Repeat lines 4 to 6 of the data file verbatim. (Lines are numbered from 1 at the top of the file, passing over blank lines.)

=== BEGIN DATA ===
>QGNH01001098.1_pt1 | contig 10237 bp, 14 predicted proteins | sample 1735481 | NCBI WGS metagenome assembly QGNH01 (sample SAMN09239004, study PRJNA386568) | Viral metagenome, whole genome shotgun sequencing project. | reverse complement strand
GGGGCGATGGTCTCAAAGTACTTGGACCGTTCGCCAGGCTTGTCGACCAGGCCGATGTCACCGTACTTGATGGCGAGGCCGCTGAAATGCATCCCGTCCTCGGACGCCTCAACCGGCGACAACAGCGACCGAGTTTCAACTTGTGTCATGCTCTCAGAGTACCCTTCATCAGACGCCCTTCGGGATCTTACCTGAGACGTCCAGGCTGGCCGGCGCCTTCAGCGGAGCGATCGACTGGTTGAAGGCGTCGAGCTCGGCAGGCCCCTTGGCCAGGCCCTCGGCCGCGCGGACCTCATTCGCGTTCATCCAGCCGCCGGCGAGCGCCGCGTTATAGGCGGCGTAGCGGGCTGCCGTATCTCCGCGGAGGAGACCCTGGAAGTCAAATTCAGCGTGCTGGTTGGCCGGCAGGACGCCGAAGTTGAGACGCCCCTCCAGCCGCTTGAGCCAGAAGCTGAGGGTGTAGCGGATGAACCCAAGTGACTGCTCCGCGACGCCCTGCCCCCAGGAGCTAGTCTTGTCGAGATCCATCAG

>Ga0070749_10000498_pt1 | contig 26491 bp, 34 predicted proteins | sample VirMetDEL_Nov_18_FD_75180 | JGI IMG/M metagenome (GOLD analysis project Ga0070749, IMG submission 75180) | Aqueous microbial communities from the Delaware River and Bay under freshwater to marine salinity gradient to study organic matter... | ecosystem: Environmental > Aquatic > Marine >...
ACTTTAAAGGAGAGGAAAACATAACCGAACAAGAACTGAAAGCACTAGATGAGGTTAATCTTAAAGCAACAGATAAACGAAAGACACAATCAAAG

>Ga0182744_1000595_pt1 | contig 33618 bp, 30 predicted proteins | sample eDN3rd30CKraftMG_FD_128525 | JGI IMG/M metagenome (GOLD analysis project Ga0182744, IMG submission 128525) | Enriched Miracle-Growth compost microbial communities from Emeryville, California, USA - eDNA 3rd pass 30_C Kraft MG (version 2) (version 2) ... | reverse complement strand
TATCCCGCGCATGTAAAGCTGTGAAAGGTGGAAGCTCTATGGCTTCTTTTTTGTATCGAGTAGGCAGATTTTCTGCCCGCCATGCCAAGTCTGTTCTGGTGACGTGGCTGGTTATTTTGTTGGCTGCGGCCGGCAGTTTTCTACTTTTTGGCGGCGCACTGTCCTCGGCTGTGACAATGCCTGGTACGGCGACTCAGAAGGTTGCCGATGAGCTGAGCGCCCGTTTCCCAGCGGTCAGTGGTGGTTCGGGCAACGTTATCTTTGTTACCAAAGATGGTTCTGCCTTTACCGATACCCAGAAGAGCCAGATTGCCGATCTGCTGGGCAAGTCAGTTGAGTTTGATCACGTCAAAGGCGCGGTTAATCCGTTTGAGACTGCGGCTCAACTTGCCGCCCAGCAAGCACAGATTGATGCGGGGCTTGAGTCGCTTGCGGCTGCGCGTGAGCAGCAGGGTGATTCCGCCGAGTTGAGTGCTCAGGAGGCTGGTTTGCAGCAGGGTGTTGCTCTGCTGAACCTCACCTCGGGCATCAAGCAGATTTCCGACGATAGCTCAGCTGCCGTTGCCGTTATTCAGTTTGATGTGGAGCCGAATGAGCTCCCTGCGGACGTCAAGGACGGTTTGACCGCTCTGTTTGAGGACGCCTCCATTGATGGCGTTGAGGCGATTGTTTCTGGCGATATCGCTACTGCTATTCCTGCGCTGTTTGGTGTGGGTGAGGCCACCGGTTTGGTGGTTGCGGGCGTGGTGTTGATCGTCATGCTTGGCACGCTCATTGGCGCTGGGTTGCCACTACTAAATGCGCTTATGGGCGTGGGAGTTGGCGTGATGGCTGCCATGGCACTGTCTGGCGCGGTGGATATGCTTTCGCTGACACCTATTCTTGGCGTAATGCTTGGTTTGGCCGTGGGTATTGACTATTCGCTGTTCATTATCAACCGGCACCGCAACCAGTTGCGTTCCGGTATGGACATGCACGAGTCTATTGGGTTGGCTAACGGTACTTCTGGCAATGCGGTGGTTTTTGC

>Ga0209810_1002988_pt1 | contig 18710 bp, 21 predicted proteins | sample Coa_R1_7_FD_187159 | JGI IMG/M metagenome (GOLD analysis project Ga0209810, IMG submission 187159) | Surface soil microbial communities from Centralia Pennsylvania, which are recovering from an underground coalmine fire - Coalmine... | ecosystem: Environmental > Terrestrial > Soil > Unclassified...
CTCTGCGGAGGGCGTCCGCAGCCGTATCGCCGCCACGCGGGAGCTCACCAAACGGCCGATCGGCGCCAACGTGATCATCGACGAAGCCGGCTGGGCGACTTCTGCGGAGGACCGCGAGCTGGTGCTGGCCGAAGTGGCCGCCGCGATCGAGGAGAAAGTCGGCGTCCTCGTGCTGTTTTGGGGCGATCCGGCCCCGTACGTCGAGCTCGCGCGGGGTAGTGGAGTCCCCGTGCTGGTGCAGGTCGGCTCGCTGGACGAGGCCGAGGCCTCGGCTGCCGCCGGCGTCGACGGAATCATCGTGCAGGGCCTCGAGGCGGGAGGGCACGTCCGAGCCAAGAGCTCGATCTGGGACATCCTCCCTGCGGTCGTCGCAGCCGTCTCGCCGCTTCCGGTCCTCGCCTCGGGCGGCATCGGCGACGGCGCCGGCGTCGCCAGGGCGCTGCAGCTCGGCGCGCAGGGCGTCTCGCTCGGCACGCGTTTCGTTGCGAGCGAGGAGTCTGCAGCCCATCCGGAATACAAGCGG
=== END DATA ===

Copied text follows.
ACTTTAAAGGAGAGGAAAACATAACCGAACAAGAACTGAAAGCACTAGATGAGGTTAATCTTAAAGCAACAGATAAACGAAAGACACAATCAAAG

>Ga0182744_1000595_pt1 | contig 33618 bp, 30 predicted proteins | sample eDN3rd30CKraftMG_FD_128525 | JGI IMG/M metagenome (GOLD analysis project Ga0182744, IMG submission 128525) | Enriched Miracle-Growth compost microbial communities from Emeryville, California, USA - eDNA 3rd pass 30_C Kraft MG (version 2) (version 2) ... | reverse complement strand
TATCCCGCGCATGTAAAGCTGTGAAAGGTGGAAGCTCTATGGCTTCTTTTTTGTATCGAGTAGGCAGATTTTCTGCCCGCCATGCCAAGTCTGTTCTGGTGACGTGGCTGGTTATTTTGTTGGCTGCGGCCGGCAGTTTTCTACTTTTTGGCGGCGCACTGTCCTCGGCTGTGACAATGCCTGGTACGGCGACTCAGAAGGTTGCCGATGAGCTGAGCGCCCGTTTCCCAGCGGTCAGTGGTGGTTCGGGCAACGTTATCTTTGTTACCAAAGATGGTTCTGCCTTTACCGATACCCAGAAGAGCCAGATTGCCGATCTGCTGGGCAAGTCAGTTGAGTTTGATCACGTCAAAGGCGCGGTTAATCCGTTTGAGACTGCGGCTCAACTTGCCGCCCAGCAAGCACAGATTGATGCGGGGCTTGAGTCGCTTGCGGCTGCGCGTGAGCAGCAGGGTGATTCCGCCGAGTTGAGTGCTCAGGAGGCTGGTTTGCAGCAGGGTGTTGCTCTGCTGAACCTCACCTCGGGCATCAAGCAGATTTCCGACGATAGCTCAGCTGCCGTTGCCGTTATTCAGTTTGATGTGGAGCCGAATGAGCTCCCTGCGGACGTCAAGGACGGTTTGACCGCTCTGTTTGAGGACGCCTCCATTGATGGCGTTGAGGCGATTGTTTCTGGCGATATCGCTACTGCTATTCCTGCGCTGTTTGGTGTGGGTGAGGCCACCGGTTTGGTGGTTGCGGGCGTGGTGTTGATCGTCATGCTTGGCACGCTCATTGGCGCTGGGTTGCCACTACTAAATGCGCTTATGGGCGTGGGAGTTGGCGTGATGGCTGCCATGGCACTGTCTGGCGCGGTGGATATGCTTTCGCTGACACCTATTCTTGGCGTAATGCTTGGTTTGGCCGTGGGTATTGACTATTCGCTGTTCATTATCAACCGGCACCGCAACCAGTTGCGTTCCGGTATGGACATGCACGAGTCTATTGGGTTGGCTAACGGTACTTCTGGCAATGCGGTGGTTTTTGC